Response of soil carbon fractions to land use systems under arid to semi-arid climates in South Africa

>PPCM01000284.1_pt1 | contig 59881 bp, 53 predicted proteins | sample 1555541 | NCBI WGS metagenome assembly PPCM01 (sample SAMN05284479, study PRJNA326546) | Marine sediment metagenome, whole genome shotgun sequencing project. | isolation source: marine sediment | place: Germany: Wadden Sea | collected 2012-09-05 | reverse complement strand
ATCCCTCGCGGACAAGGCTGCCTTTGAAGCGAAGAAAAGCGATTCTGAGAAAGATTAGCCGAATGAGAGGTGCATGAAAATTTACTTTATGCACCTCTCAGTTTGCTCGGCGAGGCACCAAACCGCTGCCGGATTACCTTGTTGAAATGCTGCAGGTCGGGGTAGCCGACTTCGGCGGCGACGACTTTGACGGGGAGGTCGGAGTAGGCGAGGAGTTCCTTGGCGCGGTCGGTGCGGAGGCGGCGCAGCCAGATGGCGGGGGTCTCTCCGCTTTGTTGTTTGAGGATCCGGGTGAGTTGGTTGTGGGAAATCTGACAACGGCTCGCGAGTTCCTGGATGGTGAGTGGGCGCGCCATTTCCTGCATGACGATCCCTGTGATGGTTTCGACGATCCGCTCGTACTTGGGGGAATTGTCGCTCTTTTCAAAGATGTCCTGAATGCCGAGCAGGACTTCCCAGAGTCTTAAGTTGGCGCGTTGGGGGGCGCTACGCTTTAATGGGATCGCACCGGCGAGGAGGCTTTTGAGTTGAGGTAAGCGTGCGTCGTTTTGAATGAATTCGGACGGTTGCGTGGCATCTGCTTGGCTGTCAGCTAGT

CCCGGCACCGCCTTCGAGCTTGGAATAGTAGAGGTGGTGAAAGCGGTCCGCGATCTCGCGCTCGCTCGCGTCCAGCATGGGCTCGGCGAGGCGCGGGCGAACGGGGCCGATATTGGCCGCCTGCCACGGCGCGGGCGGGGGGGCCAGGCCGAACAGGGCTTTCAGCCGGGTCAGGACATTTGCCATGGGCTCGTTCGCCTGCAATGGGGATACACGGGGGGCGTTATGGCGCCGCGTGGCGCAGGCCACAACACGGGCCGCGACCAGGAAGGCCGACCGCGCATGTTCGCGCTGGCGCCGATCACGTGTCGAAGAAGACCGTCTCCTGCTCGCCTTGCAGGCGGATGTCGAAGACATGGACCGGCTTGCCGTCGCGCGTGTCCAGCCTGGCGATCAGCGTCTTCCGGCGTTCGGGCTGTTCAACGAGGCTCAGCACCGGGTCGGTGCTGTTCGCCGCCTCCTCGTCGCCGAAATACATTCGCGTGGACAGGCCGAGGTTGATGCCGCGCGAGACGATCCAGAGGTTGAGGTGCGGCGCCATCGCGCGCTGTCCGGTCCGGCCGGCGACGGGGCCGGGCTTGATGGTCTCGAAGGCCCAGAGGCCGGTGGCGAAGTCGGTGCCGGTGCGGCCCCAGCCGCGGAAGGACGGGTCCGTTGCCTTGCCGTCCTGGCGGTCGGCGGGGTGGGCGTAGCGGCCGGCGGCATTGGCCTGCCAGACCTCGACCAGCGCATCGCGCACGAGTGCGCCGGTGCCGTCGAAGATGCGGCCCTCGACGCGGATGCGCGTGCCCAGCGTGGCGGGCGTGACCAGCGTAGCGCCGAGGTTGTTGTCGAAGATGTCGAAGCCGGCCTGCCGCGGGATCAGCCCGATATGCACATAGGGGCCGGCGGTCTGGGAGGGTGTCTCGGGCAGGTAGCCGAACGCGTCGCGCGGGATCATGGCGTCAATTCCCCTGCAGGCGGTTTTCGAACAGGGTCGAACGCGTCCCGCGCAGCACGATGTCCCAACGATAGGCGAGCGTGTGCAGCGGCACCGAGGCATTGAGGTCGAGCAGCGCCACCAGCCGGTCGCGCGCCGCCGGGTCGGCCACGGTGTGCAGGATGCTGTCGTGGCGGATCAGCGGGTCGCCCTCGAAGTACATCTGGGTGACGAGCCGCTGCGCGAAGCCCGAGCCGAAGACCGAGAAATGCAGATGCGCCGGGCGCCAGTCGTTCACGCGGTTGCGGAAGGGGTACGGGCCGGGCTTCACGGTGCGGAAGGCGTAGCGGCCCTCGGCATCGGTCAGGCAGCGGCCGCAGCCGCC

Unprecedented pressure on food-producing ecosystems as a result of increasing population has resulted in substantial losses of soil carbon (C). Carbon loss as a basic and major precursor of soil degradation, is more prevalent in the semi-arid to arid environments, which cover more than half of South Africa’s total land surface. Low inputs due to disposal of crop residues by burning in cultivated soils or by overgrazing in rangelands together with climatic conditions interact to influence the quantity and quality of soil C and food production. Management systems with the underlying goal to maintain high levels of soil C and reverse soil degradation in the dryland ecosystems are available and have been tested under different agro-ecological settings locally and abroad. However, there is still limited information on the relationship between soil C quality and quantity, especially in the semi-arid and arid regions. This study was therefore carried out to characterize soil C fractions and evaluate their response to different land use systems under semi-arid to arid climates in South Africa. Soil samples used in this study were selected from previous collections under three different studies by other researchers. Study one: Applied treatments included two methods of straw management (unburned and burned), three methods of tillage (no-tillage, mouldboard ploughing and stubble mulch) and three methods of weed control (chemical and mechanical) in a long-term wheat trial in the Eastern Free State near Bethlehem. Selected samples were collected in different treatment combinations at the 0-50 mm soil layer. Study two: Selected soil samples were collected in the primary grasslands, croplands and secondary perennial pastures at the 0-200 mm soil layer in three agro-ecosystems: Harrismith, Tweespruit and Kroonstad. Study three: Three farms with two rangeland conditions (poor and good) were selected in two ecosystems: Thaba Nchu (grassland) and Kuruman (savanna), and samples were taken at the 0-50 mm soil layer in poor and good rangeland conditions. All soil samples were analyzed for soil organic (SOC) and inorganic (SIC) carbon, permanganate oxidizable carbon (POXC), cold (CWEC) and hot (HWEC) water extractable carbon, extractable humic substances (CEX), humic acids (CHA) and fulvic acids (CFA). Cross polarization magic angle spinning (CPMAS) 13C nuclear magnetic resonance spectroscopy (NMR) was used for structural characterization of SOC. Humification (HI) and polymerization (PI) indices as well as alkyl C/O-alkyl C ratio were calculated as indicators of the extent of SOC decomposition. Results demonstrated that adoption of proper crop residue management (unburned straw in this case) in no-tillage treatments can reverse the current trend of soil degradation in arable landscapes as revealed by an increase in different soil C fractions and SOC quality, compared to treatment combinations that involved mouldboard ploughing. Although indicators of the extent of decomposition were generally similar under the applied treatment combinations, accumulated SOC in no-tilled treatments was less humified, and thus suggested high lability and susceptibility to losses if the soil can be brought under intensive cultivation again. Our results further indicated that conversion of primary grasslands into arable cropping had a negative impact on the quantity and quality of soil C. However, the magnitude of loss for most C fractions generally followed the order: Harrismith > Tweespruit > Kroonstad, which was unexpected because the increase in mean annual rainfall (MAR) and clay content occurred in the opposite direction. O-alkyl C, a measure of lability of SOC, remained almost the same in Harrismith despite prolonged soil cultivation. This could be explained by higher mean annual rainfall and clay content. Reversion of cultivated soils to secondary perennial pastures demonstrated capability to restore historic C fractions and improve SOC quality to comparable levels to primary grasslands. However, there were no clear trends regarding the magnitude of gain across the three agro-ecosystems. Besides soil management and climatic or clay content, losses or accumulations of the measured C fractions were modulated by saturation deficits and vegetation quality. Rangeland conditions in the grassland and savanna ecosystems did not influence soil C fractions, due to rotational grazing, which allowed regeneration of overgrazed areas. However, vegetation regeneration in the savanna was delayed due to hot-dry conditions, hence lower soil cover. Significant changes in the measured C fractions arose when the two ecosystems were compared, and our results indicated that the hot-dry sandy savanna ecosystem was more vulnerable to degradation as revealed by 2-4 times lower C fractions, compared to the cool-moist clayey grassland ecosystem. The CPMAS 13C NMR spectroscopic results highlighted that SOC composition was affected by decomposition in the grassland ecosystem. The four SOC functional groups did not display clear trends in the savanna ecosystem, probably due to heterogeneous (grass-shrub-trees) vegetation composition. Based on the results of this study it is evident that maintenance of a good permanent soil cover can restore lost C fractions and counteract soil degradation processes in the drought prone ecosystems. This means that for arable cropping, adoption of no-tillage with proper residue management could be an option. No-tillage or secondary pasture management can also be used to reclaim degraded cultivated soils. In the rangelands, permanent soil cover can be maintained or improved by rotational grazing depending with not only availability of rangeland resources, but also with prevailing climatic and soil conditions. Where possible reseeding of grass species can be implemented to avoid desertification and erosion losses of C fractions.